Stanford-launched nonprofit she++ opens London chapter

Nov. 13, 2016, 10:27 p.m.

she++, a Stanford-launched nonprofit organization that works to increase diversity in the technology industry, opened its first international chapter in London this fall.

The chapter, she++ London, officially launched at University College London in October with plans to work alongside its Stanford counterpart to empower women and minorities in the field of technology. In both the United States and the United Kingdom, women make up about a quarter of the tech industry’s workforce.

“It’s terrifying that a woman couldn’t pursue something she’s interested in because of the culture of the industry,” said Katherine Ann Van Kirk ’19, co-director of she++.

she++, founded at Stanford in 2012 and run entirely by Stanford students, already had international reach before opening up the London chapter. The organization’s Ambassadors Program provides resources and mentorship for college students interested in fostering accessibility in tech spaces worldwide. Ambassadors typically work for a single academic year; this is the first time the group has expanded to include a permanent chapter outside of Stanford.

“The idea is that the London chapter will be self-sustaining,” Van Kirk said. “We at Stanford will provide guidance to the London chapter, but ultimately we want them to be their own operating entity.”

she++ decided to launch the new chapter after noticing the success of events hosted by an ambassador at University College London. Encouraged by the events’ high attendance and strong branding, the organization made the move to a permanent chapter in London. Van Kirk emphasized the success of the she++ brand as a top priority.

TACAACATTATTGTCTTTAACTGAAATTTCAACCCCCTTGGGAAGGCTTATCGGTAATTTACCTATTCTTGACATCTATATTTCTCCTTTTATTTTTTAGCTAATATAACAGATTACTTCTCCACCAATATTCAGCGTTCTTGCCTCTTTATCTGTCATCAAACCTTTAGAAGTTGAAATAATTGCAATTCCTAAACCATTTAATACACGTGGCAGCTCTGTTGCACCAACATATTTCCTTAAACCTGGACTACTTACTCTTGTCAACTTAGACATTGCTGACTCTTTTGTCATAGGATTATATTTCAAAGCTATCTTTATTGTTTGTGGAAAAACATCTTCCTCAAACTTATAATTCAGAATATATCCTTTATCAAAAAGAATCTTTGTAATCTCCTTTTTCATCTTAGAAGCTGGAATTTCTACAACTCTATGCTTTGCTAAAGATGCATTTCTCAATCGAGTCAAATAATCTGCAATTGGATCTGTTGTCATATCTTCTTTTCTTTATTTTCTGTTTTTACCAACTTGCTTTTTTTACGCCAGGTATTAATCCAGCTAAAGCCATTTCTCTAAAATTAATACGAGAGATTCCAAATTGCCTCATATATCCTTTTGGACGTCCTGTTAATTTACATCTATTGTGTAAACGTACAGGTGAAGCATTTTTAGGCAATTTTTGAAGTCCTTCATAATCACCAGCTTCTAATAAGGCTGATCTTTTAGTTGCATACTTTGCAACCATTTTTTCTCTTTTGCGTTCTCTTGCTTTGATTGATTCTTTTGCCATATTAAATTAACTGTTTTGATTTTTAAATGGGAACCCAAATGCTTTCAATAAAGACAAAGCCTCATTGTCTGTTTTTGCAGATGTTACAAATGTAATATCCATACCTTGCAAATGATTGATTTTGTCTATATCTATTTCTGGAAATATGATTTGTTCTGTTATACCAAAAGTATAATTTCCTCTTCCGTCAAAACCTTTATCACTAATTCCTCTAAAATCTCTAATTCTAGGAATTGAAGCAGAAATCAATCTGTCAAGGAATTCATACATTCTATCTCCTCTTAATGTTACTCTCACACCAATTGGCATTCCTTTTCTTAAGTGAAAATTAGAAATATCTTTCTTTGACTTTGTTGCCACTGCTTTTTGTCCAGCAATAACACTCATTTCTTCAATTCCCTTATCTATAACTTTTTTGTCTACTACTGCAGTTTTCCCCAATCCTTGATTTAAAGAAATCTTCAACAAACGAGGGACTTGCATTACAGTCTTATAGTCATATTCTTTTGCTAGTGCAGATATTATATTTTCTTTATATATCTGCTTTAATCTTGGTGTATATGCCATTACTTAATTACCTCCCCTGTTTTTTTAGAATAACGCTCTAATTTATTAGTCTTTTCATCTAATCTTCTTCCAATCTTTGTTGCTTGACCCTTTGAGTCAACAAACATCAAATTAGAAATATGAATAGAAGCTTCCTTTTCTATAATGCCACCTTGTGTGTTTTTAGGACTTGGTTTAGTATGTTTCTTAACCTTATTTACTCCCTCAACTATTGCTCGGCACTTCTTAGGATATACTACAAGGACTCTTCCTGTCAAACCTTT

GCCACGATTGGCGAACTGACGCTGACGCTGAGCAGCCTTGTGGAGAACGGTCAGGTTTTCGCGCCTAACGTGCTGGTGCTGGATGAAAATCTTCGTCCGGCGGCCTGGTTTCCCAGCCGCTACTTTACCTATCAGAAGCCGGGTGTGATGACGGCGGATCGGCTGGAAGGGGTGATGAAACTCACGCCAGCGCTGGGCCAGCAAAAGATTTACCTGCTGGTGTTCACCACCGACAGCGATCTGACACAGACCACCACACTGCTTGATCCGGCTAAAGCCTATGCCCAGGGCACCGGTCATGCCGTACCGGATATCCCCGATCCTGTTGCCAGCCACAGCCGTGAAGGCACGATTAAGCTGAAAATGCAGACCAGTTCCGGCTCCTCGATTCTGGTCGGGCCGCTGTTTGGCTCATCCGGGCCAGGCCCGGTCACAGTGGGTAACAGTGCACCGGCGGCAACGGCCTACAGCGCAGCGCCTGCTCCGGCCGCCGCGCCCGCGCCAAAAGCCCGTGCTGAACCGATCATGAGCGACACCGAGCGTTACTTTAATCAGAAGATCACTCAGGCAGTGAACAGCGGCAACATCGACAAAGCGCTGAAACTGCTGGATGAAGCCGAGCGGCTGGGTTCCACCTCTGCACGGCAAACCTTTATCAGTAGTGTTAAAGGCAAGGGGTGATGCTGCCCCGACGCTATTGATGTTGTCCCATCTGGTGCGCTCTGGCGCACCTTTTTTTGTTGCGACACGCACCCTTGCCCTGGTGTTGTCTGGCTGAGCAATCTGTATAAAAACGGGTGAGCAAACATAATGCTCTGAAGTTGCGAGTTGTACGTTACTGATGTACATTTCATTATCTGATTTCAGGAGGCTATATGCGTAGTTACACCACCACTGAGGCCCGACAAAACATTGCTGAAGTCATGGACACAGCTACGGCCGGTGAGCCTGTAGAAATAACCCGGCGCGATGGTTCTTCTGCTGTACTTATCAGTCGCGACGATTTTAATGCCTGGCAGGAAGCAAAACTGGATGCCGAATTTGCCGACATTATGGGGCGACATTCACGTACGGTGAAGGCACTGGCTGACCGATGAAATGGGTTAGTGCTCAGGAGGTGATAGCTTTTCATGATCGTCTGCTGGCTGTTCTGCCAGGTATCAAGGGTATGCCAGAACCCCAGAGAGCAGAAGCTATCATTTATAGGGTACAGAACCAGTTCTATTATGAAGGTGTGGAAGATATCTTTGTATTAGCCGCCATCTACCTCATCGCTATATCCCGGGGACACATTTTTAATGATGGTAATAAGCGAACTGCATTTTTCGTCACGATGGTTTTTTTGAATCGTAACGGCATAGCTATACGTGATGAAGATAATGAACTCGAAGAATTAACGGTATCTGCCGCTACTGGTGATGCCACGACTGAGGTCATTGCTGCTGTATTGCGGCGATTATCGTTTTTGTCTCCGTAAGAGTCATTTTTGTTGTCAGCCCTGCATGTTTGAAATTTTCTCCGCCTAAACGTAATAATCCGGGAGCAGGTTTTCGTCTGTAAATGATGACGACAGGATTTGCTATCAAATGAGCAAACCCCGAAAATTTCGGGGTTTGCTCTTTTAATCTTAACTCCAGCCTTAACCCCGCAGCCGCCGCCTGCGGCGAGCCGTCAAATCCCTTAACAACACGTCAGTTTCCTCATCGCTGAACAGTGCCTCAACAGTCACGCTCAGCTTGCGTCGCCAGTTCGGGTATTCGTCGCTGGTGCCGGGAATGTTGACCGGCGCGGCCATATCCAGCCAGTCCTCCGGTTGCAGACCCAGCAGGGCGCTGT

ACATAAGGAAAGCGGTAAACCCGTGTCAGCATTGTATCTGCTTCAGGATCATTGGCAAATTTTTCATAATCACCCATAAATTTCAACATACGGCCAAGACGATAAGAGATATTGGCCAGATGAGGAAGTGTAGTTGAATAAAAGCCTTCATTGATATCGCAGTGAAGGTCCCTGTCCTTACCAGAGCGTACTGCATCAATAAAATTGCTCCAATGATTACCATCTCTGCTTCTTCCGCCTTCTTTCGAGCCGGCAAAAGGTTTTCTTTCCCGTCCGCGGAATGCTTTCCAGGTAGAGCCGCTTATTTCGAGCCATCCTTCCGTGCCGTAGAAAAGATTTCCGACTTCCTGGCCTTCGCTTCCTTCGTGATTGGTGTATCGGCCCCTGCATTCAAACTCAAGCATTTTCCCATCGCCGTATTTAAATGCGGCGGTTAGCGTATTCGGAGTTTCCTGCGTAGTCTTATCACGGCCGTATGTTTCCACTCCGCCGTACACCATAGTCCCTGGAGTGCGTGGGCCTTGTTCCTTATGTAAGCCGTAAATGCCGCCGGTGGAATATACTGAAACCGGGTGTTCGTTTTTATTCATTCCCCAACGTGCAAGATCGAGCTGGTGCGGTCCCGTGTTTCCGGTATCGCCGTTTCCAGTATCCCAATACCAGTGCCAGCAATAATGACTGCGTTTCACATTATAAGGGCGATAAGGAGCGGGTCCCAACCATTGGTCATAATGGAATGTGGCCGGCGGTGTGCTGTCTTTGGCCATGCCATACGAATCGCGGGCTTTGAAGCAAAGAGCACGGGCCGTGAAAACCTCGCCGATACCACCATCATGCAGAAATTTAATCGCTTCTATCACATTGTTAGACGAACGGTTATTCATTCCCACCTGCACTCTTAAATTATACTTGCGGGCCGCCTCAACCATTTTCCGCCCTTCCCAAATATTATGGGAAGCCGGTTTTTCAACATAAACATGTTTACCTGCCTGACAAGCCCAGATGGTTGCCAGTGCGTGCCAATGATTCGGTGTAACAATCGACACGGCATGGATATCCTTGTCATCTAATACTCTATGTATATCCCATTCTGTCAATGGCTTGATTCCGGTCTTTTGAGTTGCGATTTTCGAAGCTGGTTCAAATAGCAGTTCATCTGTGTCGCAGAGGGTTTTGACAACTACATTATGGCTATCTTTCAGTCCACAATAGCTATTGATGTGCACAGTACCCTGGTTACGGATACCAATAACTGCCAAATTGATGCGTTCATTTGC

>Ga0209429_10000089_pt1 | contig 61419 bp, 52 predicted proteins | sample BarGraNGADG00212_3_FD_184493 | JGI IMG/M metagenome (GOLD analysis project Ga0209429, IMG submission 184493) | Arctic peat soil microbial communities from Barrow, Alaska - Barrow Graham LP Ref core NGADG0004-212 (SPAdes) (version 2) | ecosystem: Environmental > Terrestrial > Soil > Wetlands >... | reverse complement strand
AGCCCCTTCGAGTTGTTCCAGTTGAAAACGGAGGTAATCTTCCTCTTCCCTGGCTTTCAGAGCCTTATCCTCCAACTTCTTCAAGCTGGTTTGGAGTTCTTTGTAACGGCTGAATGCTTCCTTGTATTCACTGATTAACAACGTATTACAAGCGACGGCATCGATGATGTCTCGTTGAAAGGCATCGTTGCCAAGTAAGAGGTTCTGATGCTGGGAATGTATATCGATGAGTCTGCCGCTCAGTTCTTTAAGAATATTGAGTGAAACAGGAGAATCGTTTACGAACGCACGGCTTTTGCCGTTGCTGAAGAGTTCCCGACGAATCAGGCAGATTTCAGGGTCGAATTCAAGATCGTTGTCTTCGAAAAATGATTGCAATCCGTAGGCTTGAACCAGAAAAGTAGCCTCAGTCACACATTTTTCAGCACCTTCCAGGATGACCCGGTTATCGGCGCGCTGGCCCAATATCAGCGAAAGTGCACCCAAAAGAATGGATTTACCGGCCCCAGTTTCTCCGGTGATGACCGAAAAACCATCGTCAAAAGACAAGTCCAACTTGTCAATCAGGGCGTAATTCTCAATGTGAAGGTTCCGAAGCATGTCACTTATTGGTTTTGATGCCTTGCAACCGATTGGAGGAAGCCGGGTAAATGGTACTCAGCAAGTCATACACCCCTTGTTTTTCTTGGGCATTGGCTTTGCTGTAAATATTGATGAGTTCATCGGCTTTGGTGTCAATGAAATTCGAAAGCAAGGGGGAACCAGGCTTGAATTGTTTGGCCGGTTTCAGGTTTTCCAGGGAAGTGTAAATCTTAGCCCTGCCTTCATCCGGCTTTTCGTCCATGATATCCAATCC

“We want to make sure that our brand is consistently well-represented,” Van Kirk said. “We think it makes more sense to work with people that we already have relationships with that we trust to disperse our name.”

According to Van Kirk, she++ hopes to continue expanding in the future, potentially by launching chapters with its other successful ambassadors around the world. The group currently has ambassadors in Ireland, South Africa, Australia and India, as well as universities around the United States.

“We want to establish chapters in places where we have strong ambassadors with a great vision for she++,” Van Kirk said.

she++ London has big plans moving forward. The chapter plans to host a hack day called she++ Codes London at the end of November, where it will welcome college students from groups underrepresented in the field of technology from around the United Kingdom for a day of programming projects and workshops. The event will expand on an event hosted by a London ambassador last year.

Leaders of the London chapter will also join she++ in Silicon Valley this spring for a three-day summit, where they’ll participate in workshops and meet leaders in the tech industry.

While the new chapter pursues its own successes, she++ continues to grow here at Stanford. This year, its high school program has over 500 participants, as many as the number of participants from the previous three years combined.

“We’re really expanding,” Van Kirk said. “We want to have an even bigger presence and make a bigger impact.”

Contact Zoe Sayler at zoeneile ‘at’

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